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How to Optimize Images for Search

Guest post submitted by Leah Fink of Charlotte Works the Web

Nothing sets off a really great piece of writing like a couple of eye-catching and appropriate images. They grab the attention of your reader and flesh out the details of your carefully written posts. But when it comes to adding adding tags and titles, consternation can arise quickly. The key to optimizing images for search is to add descriptive, accurate information that helps readers AND search spiders understand what the image is about. Are you optimizing correctly? Below are a few tips that will help you learn how to optimize images for search.

As an example, let’s take a blog post written to celebrate the life and times of Bob Marley, which displays his likeness holding a guitar.

First, make sure the image is a reasonable size. Massive images clog up your load time – keeping the image under 100KB is generally a safe bet. The most search-engine friendly format for an image is a jpeg, so save your file accordingly. When you do, give it an accurate and descriptive filename, separating keywords by dashes (NOT underscores.) A good choice might be Bob-Marley-playing-Guitar.jpg.

Bob Marley playing guitar and singing

Bob Marley on stage in 1976 playing his guitar.

Once your image is uploaded and placed in your post, you want to be sure your keywords are near the image in the body of your content. This should be easy: it only makes sense to include an image of Bob playing his guitar if your post is already about that.

Next consider the technical aspects of the image. There is much misunderstanding about the difference between the alt attribute of an image and the title attribute. The alt attribute, or alt text, is intended to provide information to visitors who are otherwise unable to view the image. The title attribute provides additional information. Keep these two bits of information short, accurately descriptive, and different — they should not match exactly. Use the key phrase you are shooting for in the alt text of your image, and include a synonym or slight variation for the title of the image, perhaps “Bob Marley playing guitar and singing”. If you include a caption, this is another great opportunity to mention your key phrase or a variation of it: “Bob Marley on stage in 1976 playing his guitar.” Title tag, alt text, and caption should all be separated by spaces.

Now take a look at your robots.txt file. Are search engine spiders allowed to access your images folder? If not, remove the line that says “Disallow: /images/” from your robots.txt file. Finish by stepping back and reviewing your work to be sure you have not been inadvertently guilty of keyword stuffing. Don’t use keywords where they aren’t critical (“Bob Marley reggae performer playing guitar while singing reggae song Buffalo Soldier reggae legend” might be overdoing it just a dab.)

And there you have it! What issues trip you up the most when optimizing your images?

 

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Author Bio:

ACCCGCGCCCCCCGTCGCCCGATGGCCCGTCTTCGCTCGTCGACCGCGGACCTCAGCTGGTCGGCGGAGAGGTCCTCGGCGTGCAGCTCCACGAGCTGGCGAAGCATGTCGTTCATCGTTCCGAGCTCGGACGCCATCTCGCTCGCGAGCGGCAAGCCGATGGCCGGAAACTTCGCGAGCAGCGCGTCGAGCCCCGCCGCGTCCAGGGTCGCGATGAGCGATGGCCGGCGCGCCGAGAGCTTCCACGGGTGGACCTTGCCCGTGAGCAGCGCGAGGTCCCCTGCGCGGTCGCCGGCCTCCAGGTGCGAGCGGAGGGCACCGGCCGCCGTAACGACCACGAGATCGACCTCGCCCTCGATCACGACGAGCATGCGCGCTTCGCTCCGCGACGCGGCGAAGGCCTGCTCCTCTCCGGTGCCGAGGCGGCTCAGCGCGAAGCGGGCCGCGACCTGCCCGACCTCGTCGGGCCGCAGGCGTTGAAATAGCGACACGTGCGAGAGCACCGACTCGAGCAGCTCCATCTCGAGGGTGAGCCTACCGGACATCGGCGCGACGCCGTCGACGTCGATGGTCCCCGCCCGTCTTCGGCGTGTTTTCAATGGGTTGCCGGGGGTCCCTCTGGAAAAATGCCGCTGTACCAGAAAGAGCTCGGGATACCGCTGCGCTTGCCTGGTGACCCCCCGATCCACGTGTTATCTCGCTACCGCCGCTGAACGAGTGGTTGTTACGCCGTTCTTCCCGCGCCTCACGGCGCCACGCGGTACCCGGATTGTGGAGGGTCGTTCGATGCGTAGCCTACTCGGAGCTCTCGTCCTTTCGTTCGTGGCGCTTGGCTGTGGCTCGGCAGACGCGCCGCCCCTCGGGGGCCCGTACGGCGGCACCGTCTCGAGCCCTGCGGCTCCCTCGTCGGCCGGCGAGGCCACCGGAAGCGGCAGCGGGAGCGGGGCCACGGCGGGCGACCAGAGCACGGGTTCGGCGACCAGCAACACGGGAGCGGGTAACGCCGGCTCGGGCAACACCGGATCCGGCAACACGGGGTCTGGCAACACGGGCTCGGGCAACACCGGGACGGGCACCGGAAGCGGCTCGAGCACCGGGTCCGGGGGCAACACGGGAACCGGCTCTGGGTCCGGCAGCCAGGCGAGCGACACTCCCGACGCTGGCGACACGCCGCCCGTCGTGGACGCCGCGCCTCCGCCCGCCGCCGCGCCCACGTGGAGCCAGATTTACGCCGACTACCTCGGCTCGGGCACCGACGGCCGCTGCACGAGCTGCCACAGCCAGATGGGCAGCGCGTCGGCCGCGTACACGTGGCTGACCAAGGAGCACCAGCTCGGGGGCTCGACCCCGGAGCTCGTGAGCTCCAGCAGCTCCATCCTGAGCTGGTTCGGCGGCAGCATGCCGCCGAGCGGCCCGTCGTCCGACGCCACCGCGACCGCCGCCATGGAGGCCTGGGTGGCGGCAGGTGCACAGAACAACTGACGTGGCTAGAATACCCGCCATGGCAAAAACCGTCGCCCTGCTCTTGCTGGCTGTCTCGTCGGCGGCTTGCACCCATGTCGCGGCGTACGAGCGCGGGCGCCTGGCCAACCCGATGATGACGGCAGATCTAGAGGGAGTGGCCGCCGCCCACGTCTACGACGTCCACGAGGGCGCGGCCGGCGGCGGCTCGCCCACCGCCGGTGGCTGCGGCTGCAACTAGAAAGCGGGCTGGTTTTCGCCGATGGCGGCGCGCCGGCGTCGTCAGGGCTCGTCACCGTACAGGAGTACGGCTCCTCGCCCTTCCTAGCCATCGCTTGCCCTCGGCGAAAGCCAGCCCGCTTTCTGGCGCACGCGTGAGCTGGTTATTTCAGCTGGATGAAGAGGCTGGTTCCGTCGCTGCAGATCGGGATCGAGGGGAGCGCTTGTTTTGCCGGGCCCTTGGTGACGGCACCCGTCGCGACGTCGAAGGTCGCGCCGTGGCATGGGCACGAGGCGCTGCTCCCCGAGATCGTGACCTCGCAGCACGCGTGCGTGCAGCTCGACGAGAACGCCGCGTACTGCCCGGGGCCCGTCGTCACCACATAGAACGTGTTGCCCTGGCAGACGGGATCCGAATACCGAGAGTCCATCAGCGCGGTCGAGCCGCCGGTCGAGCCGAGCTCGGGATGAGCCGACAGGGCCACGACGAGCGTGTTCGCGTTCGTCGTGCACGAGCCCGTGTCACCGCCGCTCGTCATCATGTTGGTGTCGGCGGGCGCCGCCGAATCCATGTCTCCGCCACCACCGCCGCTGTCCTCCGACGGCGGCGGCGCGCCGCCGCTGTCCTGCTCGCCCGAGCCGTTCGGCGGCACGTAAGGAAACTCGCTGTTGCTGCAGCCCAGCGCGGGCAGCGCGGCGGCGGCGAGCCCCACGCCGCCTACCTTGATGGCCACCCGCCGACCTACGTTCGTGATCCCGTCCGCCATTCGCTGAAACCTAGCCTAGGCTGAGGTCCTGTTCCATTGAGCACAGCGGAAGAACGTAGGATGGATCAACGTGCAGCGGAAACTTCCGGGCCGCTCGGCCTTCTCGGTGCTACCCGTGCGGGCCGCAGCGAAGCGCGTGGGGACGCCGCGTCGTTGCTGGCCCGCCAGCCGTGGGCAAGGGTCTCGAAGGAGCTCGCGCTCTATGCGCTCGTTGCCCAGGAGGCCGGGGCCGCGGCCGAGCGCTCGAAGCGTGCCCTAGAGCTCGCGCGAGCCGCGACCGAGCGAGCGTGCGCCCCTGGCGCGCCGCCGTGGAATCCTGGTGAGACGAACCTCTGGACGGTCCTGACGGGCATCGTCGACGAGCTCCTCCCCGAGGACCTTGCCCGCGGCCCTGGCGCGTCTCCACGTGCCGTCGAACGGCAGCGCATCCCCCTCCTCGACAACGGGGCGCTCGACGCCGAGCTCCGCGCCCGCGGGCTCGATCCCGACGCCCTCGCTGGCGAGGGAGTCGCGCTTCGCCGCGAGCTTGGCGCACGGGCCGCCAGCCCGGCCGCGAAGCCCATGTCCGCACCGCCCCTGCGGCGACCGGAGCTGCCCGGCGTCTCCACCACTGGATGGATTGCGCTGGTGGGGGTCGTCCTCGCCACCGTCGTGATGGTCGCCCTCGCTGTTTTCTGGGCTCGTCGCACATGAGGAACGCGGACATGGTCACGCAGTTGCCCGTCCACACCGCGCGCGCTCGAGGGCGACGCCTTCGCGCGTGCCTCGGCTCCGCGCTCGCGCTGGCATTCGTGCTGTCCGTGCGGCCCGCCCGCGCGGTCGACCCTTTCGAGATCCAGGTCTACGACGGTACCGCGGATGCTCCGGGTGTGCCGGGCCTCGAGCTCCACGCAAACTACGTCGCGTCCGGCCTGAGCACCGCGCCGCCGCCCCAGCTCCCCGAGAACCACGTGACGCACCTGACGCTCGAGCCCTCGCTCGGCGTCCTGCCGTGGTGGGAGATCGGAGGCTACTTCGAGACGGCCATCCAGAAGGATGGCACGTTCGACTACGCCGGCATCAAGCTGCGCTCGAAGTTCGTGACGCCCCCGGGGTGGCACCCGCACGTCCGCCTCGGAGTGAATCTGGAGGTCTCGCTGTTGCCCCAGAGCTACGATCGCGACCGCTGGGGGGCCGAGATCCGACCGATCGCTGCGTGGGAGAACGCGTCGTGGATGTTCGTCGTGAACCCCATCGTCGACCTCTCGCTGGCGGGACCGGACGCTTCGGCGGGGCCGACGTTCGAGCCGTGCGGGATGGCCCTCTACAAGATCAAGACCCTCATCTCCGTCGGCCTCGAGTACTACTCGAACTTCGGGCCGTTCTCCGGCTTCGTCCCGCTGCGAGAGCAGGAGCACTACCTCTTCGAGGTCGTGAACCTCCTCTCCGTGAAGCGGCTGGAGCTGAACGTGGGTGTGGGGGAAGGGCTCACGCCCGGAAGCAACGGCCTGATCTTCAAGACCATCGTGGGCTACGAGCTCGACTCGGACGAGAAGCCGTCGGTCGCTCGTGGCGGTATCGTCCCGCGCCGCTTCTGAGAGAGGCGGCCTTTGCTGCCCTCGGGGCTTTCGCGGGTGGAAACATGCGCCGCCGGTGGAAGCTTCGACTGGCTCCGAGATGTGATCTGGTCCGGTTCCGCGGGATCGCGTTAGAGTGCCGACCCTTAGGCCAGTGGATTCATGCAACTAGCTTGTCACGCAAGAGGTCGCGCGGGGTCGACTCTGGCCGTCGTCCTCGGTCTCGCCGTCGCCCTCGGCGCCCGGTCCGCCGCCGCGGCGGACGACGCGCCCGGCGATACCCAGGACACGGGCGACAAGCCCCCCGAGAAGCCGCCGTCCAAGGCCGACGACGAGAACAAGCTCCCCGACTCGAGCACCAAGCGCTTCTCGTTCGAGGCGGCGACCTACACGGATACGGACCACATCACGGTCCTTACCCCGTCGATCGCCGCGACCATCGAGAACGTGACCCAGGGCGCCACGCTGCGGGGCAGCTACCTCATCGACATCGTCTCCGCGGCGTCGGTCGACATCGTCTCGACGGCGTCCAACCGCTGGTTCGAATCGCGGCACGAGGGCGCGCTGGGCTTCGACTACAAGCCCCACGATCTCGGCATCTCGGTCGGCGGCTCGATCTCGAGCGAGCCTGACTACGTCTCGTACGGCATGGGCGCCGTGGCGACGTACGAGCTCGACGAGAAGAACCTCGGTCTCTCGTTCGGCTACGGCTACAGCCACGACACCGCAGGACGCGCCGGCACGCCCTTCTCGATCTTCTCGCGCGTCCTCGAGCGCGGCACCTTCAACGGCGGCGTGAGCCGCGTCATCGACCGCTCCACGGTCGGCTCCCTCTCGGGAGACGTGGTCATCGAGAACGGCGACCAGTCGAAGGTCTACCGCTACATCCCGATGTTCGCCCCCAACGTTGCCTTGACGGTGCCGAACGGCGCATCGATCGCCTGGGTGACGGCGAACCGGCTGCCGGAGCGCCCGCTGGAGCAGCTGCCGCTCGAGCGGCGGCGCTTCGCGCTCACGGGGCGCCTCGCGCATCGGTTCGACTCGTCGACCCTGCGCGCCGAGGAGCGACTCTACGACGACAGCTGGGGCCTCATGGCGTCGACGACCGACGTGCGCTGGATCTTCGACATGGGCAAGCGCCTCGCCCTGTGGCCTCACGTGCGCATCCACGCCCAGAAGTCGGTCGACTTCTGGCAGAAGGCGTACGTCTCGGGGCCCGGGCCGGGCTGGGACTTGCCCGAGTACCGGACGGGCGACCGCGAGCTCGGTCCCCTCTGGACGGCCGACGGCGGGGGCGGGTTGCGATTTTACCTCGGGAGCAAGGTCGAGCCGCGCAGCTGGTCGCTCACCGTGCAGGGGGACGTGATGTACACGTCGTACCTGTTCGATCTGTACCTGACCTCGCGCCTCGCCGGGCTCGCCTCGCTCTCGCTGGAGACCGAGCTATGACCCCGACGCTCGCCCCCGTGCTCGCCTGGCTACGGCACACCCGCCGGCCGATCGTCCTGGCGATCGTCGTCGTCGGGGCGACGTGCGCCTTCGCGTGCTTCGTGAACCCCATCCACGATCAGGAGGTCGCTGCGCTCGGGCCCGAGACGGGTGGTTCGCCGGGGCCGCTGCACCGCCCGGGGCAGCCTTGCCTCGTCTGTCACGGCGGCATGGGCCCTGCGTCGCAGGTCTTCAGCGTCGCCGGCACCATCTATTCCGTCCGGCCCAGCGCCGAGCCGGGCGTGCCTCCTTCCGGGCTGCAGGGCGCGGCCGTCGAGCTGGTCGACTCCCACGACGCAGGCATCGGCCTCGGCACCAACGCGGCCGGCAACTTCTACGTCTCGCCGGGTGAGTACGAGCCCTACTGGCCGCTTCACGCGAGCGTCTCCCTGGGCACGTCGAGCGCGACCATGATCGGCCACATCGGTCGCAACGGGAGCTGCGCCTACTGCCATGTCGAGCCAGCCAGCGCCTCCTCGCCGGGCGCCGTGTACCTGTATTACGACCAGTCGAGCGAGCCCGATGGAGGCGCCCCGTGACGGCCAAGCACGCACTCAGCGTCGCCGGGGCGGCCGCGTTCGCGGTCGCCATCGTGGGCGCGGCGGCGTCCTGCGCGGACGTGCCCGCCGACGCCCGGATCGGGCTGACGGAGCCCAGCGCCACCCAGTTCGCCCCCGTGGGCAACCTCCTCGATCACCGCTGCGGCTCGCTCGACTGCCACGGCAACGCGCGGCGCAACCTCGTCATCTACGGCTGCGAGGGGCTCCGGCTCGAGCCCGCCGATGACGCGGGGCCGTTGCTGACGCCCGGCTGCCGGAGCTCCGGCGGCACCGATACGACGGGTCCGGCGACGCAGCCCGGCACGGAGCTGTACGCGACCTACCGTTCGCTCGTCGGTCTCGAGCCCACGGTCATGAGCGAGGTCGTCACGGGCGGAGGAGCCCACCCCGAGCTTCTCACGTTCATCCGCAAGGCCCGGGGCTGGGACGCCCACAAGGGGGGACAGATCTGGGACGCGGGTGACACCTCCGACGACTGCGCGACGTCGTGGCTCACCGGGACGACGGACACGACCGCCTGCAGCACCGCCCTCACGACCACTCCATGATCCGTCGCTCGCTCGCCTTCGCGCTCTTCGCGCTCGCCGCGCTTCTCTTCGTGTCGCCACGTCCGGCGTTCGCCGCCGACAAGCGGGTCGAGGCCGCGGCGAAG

Leah Fink is a small business SEO consultant, web strategist, and owner of Charlotte Works the Web. She lives in Atlanta with her husband and 3 small daughters. You can find her on Google+, Facebook…and frequently near the espresso maker.

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6 Responses to “How to Optimize Images for Search”

  1. Shara says:

    Leah – I once read on an SEO site that if you don’t LINK photos, they get no SEO at all. I know this is not true because I often search for something & a pic comes up from a blog with NO LINK on the image. Just alt text, title, etc. Perhaps Google did not read un-linked images a while back and now they do? Maybe it just changed? Or the SEO dude didn’t know a dern thing :-)

  2. Wow, everytime I read your blog, I am reminded of how much I need to learn! Geat post, Leah! Thank you.

    I was lost at robots.txt, though! I wouldn’t even know where to look for that! All the rest is helpful and new to me.

    Shara, I rarely link to images in my blog, but my images seem to be the way that many people find my blog. Who knows? It’s generally Greek to me, but I’m thankful for you always shedding light on something new for me!

    Gracias!

    Wendy

  3. Leah Fink says:

    I’m not sure what you mean by “they get no SEO at all.” Google has always read images, linked and unlinked. I do remember some disagreement among webmasters over whether a linked image passed the same amount of “link juice” as a text link.

  4. Shara says:

    Leah – okay. I was confused when I read his post, too. Oh, well. Good info from you – thanks.

  5. Shara says:

    Wendy – sounds like your images are being well read so that’s great! I’ll ask Rick or Leah to check on your site to be sure your robots.txt is doing what it needs to. Hold on.

  6. Leah Fink says:

    Thanks Wendy! I know that changing the robots.txt file is probably something most site owners would need to consult with someone else to fix – but I hated not to mention it. I have come across plenty of sites where their images were completely blocked from the search engine spiders…that can be a real disadvantage especially for an ecommerce site.

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